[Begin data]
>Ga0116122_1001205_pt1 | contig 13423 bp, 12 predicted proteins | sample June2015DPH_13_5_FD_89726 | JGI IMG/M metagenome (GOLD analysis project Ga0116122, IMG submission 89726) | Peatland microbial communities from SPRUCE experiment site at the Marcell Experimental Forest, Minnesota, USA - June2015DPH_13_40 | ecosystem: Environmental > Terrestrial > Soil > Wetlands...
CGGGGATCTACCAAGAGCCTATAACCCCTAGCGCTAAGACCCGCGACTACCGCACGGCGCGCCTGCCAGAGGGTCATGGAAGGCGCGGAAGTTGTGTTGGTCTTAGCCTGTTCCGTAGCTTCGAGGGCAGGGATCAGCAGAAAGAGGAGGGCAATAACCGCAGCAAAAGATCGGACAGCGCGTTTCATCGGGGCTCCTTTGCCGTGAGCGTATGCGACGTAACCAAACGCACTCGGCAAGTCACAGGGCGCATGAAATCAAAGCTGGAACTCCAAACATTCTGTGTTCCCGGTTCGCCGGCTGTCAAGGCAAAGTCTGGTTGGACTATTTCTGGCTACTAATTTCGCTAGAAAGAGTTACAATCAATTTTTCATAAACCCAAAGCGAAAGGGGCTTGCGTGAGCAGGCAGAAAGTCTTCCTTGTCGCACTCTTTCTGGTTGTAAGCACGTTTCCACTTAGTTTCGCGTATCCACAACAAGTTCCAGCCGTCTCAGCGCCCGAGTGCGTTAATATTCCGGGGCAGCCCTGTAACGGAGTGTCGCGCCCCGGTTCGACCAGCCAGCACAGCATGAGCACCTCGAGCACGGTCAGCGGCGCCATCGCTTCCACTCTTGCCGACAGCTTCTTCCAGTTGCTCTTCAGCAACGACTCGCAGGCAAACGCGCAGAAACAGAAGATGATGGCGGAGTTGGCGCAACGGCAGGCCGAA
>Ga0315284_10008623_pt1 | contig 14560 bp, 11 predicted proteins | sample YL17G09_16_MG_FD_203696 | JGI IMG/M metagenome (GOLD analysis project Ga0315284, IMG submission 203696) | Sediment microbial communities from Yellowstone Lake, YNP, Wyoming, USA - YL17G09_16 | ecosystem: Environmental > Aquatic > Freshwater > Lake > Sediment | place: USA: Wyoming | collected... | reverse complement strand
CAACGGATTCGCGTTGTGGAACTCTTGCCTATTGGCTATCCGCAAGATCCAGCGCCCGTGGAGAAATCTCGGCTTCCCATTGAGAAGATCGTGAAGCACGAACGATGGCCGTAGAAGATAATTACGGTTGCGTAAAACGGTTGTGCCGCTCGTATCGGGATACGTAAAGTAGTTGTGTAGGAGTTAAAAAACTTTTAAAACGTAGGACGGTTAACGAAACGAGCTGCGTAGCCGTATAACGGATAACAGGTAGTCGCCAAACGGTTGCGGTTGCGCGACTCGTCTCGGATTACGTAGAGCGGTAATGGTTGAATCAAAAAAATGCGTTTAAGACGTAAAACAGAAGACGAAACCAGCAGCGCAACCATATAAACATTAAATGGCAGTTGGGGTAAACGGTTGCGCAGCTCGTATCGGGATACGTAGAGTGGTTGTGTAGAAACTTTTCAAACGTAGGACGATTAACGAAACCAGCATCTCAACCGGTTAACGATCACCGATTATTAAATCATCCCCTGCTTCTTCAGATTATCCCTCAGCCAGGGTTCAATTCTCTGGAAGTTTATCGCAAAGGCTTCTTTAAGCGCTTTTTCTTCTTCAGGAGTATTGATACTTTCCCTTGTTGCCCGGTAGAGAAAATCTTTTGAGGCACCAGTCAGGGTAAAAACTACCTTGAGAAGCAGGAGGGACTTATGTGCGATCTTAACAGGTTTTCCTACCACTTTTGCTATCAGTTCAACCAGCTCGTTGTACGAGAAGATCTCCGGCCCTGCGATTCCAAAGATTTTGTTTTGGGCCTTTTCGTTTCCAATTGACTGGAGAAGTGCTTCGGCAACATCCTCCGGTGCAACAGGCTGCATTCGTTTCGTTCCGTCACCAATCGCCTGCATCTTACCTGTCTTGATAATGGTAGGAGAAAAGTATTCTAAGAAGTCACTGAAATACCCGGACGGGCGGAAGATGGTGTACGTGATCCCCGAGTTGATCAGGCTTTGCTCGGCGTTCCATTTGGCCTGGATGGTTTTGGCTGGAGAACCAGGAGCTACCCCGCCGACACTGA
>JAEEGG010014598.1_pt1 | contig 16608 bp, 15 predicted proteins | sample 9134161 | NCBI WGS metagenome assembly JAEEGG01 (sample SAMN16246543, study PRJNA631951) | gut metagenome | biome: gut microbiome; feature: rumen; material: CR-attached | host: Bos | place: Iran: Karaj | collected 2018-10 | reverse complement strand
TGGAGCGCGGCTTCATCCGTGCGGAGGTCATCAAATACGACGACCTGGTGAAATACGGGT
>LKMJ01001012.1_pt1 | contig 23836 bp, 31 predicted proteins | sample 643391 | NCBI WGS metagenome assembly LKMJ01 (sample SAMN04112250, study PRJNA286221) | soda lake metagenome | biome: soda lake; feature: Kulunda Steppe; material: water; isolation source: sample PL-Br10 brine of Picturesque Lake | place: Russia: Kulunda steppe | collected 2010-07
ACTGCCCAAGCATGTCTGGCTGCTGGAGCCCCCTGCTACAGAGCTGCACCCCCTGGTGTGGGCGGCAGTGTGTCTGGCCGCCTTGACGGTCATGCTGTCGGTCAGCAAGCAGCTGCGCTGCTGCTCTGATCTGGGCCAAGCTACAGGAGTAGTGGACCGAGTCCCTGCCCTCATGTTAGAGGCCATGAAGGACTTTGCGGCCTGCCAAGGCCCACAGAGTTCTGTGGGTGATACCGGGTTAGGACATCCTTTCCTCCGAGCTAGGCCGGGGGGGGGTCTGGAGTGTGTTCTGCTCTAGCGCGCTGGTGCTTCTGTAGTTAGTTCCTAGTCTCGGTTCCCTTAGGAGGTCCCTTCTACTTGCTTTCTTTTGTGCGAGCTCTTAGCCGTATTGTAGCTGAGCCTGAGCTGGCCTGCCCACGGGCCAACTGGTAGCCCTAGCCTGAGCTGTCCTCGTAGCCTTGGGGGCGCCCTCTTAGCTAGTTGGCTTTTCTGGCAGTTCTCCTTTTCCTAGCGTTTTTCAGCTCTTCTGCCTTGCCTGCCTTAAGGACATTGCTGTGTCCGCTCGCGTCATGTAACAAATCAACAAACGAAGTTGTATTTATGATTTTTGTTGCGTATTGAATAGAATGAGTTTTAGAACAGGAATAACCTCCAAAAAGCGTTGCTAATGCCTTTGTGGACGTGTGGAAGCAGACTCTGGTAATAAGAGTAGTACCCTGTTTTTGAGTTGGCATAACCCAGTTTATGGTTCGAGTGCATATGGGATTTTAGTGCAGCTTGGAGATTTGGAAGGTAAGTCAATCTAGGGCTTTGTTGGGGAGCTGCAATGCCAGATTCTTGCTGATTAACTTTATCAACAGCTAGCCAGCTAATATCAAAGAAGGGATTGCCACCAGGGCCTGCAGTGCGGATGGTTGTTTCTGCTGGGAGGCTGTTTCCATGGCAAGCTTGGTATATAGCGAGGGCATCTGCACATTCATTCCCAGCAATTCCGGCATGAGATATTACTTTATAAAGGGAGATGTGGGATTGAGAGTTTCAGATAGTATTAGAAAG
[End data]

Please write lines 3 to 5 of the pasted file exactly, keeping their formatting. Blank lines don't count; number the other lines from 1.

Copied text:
>Ga0315284_10008623_pt1 | contig 14560 bp, 11 predicted proteins | sample YL17G09_16_MG_FD_203696 | JGI IMG/M metagenome (GOLD analysis project Ga0315284, IMG submission 203696) | Sediment microbial communities from Yellowstone Lake, YNP, Wyoming, USA - YL17G09_16 | ecosystem: Environmental > Aquatic > Freshwater > Lake > Sediment | place: USA: Wyoming | collected... | reverse complement strand
CAACGGATTCGCGTTGTGGAACTCTTGCCTATTGGCTATCCGCAAGATCCAGCGCCCGTGGAGAAATCTCGGCTTCCCATTGAGAAGATCGTGAAGCACGAACGATGGCCGTAGAAGATAATTACGGTTGCGTAAAACGGTTGTGCCGCTCGTATCGGGATACGTAAAGTAGTTGTGTAGGAGTTAAAAAACTTTTAAAACGTAGGACGGTTAACGAAACGAGCTGCGTAGCCGTATAACGGATAACAGGTAGTCGCCAAACGGTTGCGGTTGCGCGACTCGTCTCGGATTACGTAGAGCGGTAATGGTTGAATCAAAAAAATGCGTTTAAGACGTAAAACAGAAGACGAAACCAGCAGCGCAACCATATAAACATTAAATGGCAGTTGGGGTAAACGGTTGCGCAGCTCGTATCGGGATACGTAGAGTGGTTGTGTAGAAACTTTTCAAACGTAGGACGATTAACGAAACCAGCATCTCAACCGGTTAACGATCACCGATTATTAAATCATCCCCTGCTTCTTCAGATTATCCCTCAGCCAGGGTTCAATTCTCTGGAAGTTTATCGCAAAGGCTTCTTTAAGCGCTTTTTCTTCTTCAGGAGTATTGATACTTTCCCTTGTTGCCCGGTAGAGAAAATCTTTTGAGGCACCAGTCAGGGTAAAAACTACCTTGAGAAGCAGGAGGGACTTATGTGCGATCTTAACAGGTTTTCCTACCACTTTTGCTATCAGTTCAACCAGCTCGTTGTACGAGAAGATCTCCGGCCCTGCGATTCCAAAGATTTTGTTTTGGGCCTTTTCGTTTCCAATTGACTGGAGAAGTGCTTCGGCAACATCCTCCGGTGCAACAGGCTGCATTCGTTTCGTTCCGTCACCAATCGCCTGCATCTTACCTGTCTTGATAATGGTAGGAGAAAAGTATTCTAAGAAGTCACTGAAATACCCGGACGGGCGGAAGATGGTGTACGTGATCCCCGAGTTGATCAGGCTTTGCTCGGCGTTCCATTTGGCCTGGATGGTTTTGGCTGGAGAACCAGGAGCTACCCCGCCGACACTGA
>JAEEGG010014598.1_pt1 | contig 16608 bp, 15 predicted proteins | sample 9134161 | NCBI WGS metagenome assembly JAEEGG01 (sample SAMN16246543, study PRJNA631951) | gut metagenome | biome: gut microbiome; feature: rumen; material: CR-attached | host: Bos | place: Iran: Karaj | collected 2018-10 | reverse complement strand